Are there any electrical components that 'consume' current? That is, the current coming out of the component is different than the current going into it? For example, the following components consume voltage (outside of a voltage source):

  • Resistor
  • Diode
  • LED
  • etc...

Are there any similar components that do the same with current?

  • 4
    \$\begingroup\$ If it has only 2 connections what goes in, must come out. It's in series. \$\endgroup\$ Jan 31 '20 at 7:06
  • 3
    \$\begingroup\$ I think a black hole may do the job, within limits. The problem is that we're a bit short on these as actual electrical components, just now. But if you wait, they might make a come-back. Another option might arrive if you can provide a source of positrons -- say, a bunch of \$^{15}O\$? -- or if you can soak up electrons by converting \$^{40}K\$ to \$^{40}Ar\$. \$\endgroup\$
    – jonk
    Jan 31 '20 at 7:09
  • 1
    \$\begingroup\$ My usual "there are no umm... uninformed questions" approach failed me big time on this one. I am almost tempted to put a bounty on it. \$\endgroup\$
    – Maple
    Jan 31 '20 at 7:21
  • \$\begingroup\$ The voltage equivalent would be a component that connects in parallel to another component but has a different voltage across it. I wouldn't call it "consume". I'm not sure what you would call that. It's impossible anyway. \$\endgroup\$
    – user253751
    Jan 31 '20 at 11:17

Current is the flow of charge. If current flows in, but doesn't flow out, then charge must be accumulating. An example of such a phenomenon would be a gold-leaf electroscope.

In electronics we usually don't consider that effect or model it with lumped parts like parasitic capacitors to ground, so the current into the electroscope is matched by a hidden ground current.

Since Q = C\$\cdot\$V, for very small (parasitic) capacitances, significant charge means enormous voltages.

  • 1
    \$\begingroup\$ The results of accumulating charge is an increasing/decreasing electric field which means also current (without flow of charge): displacement current \$\endgroup\$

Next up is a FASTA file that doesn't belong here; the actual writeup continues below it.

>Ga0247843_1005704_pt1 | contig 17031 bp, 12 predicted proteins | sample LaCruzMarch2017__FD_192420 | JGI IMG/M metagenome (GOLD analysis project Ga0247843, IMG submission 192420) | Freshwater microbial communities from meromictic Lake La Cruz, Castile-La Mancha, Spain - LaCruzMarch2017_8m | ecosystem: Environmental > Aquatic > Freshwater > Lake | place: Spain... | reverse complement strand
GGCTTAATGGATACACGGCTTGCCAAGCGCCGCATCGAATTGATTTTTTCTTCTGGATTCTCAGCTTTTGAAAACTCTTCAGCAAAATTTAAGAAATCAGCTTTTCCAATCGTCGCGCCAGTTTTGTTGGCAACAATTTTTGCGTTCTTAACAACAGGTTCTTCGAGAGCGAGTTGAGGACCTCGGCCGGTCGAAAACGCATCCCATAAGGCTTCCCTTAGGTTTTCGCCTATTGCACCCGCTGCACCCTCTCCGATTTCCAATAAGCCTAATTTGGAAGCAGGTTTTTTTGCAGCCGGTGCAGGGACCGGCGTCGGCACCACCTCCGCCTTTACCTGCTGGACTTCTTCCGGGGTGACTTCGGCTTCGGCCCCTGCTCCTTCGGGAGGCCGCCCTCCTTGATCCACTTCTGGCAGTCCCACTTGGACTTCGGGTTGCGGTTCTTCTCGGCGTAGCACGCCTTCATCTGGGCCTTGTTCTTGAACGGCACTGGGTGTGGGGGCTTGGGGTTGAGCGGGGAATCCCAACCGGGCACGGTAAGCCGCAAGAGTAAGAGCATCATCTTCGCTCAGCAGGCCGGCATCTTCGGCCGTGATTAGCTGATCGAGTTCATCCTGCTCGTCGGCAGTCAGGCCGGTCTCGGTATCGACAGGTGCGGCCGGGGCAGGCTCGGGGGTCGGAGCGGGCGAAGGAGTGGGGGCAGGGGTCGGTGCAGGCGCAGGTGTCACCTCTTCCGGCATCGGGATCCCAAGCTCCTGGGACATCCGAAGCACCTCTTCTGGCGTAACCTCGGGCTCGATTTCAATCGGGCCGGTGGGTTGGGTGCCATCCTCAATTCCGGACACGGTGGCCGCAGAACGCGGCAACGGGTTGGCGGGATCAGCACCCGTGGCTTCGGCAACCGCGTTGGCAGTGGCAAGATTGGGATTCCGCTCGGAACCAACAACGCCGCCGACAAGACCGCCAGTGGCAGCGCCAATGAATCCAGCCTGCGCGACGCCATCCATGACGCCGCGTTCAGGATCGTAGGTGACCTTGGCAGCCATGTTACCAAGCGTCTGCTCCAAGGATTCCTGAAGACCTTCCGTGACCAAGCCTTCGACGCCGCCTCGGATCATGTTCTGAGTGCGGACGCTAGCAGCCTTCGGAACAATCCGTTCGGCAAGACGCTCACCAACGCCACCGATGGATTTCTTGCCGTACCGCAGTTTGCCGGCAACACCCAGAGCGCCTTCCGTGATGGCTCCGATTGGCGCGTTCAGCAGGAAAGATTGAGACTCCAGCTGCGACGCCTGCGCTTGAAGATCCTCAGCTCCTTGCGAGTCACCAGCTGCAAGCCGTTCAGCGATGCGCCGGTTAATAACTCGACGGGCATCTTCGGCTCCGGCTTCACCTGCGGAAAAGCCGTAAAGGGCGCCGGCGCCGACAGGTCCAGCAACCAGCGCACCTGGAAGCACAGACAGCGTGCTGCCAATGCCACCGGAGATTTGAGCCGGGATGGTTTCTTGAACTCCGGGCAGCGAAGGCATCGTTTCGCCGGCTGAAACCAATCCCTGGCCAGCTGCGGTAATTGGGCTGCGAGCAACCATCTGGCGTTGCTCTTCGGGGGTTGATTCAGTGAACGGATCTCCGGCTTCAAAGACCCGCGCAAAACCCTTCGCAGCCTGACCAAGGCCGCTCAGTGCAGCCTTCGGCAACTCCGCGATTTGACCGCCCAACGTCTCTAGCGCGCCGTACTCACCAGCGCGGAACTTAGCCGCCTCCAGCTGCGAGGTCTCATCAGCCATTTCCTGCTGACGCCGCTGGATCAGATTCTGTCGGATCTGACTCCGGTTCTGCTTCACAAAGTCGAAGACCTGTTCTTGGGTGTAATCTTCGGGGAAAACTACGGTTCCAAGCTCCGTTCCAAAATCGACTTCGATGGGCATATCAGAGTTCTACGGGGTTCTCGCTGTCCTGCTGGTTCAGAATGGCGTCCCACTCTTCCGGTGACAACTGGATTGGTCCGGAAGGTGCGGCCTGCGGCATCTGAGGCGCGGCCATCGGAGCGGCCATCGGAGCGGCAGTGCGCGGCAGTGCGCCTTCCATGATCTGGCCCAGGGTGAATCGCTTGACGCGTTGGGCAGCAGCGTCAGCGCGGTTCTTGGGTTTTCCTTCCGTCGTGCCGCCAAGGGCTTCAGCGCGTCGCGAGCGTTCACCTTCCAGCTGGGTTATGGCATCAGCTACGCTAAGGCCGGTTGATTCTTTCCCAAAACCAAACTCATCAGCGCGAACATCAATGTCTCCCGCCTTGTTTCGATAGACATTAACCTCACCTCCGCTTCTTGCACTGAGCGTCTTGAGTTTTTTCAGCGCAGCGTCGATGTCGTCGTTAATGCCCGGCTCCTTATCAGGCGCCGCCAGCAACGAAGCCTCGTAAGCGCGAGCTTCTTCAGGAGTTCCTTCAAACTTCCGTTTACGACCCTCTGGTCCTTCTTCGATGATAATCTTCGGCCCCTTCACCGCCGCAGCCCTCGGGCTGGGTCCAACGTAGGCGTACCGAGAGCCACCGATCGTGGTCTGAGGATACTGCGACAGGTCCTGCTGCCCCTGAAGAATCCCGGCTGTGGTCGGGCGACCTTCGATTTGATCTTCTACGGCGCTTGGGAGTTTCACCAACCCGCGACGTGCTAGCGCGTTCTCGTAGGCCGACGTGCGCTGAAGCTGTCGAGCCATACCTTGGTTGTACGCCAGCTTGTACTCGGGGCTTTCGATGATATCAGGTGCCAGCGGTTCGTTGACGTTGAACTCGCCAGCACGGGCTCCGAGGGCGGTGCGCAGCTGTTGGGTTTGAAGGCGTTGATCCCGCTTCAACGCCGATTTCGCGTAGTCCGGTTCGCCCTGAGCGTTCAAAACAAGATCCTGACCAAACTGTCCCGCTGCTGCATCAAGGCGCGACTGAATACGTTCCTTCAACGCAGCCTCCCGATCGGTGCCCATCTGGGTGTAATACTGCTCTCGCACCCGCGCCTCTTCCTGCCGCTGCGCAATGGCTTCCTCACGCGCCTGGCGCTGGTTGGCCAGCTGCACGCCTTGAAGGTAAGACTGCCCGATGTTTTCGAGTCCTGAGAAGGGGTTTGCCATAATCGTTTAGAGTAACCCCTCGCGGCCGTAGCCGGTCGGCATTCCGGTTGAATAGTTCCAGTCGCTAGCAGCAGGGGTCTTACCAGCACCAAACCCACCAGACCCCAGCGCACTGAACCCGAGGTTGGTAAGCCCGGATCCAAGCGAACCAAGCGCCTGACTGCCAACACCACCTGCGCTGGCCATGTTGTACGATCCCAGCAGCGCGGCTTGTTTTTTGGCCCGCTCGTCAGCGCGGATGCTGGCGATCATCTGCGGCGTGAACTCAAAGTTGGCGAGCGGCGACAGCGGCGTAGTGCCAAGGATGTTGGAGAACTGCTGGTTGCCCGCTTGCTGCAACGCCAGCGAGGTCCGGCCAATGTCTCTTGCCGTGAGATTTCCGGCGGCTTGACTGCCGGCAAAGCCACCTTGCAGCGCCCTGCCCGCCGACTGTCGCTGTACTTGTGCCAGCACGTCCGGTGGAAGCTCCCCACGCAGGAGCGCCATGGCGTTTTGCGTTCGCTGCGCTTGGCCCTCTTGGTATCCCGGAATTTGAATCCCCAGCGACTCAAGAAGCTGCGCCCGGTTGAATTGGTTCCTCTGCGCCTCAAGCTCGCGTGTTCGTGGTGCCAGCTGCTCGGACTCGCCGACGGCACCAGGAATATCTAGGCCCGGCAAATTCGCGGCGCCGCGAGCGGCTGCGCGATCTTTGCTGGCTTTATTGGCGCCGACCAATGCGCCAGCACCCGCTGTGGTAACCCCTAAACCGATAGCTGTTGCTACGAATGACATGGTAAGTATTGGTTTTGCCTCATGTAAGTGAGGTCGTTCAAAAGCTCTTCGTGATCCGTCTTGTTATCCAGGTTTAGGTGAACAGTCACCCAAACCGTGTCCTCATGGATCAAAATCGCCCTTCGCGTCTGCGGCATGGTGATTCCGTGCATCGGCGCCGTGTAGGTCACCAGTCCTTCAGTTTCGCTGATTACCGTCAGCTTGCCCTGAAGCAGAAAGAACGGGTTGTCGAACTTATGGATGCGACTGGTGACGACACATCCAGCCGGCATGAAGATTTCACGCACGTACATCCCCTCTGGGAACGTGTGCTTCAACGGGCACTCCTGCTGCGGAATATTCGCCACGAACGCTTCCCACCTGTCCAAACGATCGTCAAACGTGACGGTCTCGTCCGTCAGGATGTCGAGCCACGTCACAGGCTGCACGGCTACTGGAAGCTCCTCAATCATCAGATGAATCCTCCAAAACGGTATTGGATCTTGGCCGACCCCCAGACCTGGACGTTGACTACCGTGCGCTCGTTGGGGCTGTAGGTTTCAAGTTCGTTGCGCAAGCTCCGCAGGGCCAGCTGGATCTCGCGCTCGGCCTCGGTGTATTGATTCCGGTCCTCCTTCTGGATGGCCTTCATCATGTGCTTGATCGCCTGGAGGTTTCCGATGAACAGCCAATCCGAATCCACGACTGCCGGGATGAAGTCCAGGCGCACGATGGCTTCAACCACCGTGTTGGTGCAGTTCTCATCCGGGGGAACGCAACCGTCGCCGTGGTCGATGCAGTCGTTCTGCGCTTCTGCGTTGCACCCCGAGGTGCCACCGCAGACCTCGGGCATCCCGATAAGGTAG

– Curd
    Jan 31 '20 at 10:21
  • \$\begingroup\$ @Curd Maxwell’s equations.. \$\endgroup\$ Jan 31 '20 at 10:22

Voltage is not in fact consumed by any of those components.

Voltage is electrical potential energy, similar to the way that height is gravitational potential energy: to raise a mass m by delta-height h requires mechanical energy of mgh, and dropping mass m by delta-height h releases mechanical energy of mgh. In that sense, a ladder has a delta-height across it, but the ladder does not "consume" height.

More precisely, voltage is a field with a gradient, like a hillslope. A resistor is a conductor pathway that allows current to flow along that volage gradient. At various points along the length of the resistor, the voltage gradually changes -- for a resistor that change in voltage follows a straight line. This fact is exploited to make variable resistors; see https://www.ohmite.com/power-controls-rheostats/ for example. (For diodes, the change is non-linear, see the Shockley equation.)

Voltage is not consumed by any of those components. However, Energy is released -- Energy is Voltage x Current, and Power is the time rate of Energy. Resistors, Diodes (including LED), Transistors, etc. will increase in temperature due to power being dissipated into the surrounding ambient environment. So your intuition that "something" is being consumed is correct, but it's actually energy not voltage or current that is consumed.

It's worth looking at Maxwell's Equations, https://en.wikipedia.org/wiki/Maxwell%27s_equations -- Maxwell more or less invented the idea of a "field" as both a visualization (inspired by the patterns that iron filings form when near a strong magnet) as well as a rigorous mathematical model. The math is kind of heavy, but these equations are the best and most accurate model we have of how all sorts of electrical and magnetic stuff behaves. Fortunately there are simpler and easier models, like DC lumped-constant circuit analysis, KVL + KCL + Ohms Law, so we don't usually have to work a bunch of partial differential equations to design everything... but for understanding the basic principles, it's a good foundation.


Your Answer

By clicking “Post Your Answer”, you agree to our terms of service, privacy policy and cookie policy

Not the answer you're looking for? Browse other questions tagged or ask your own question.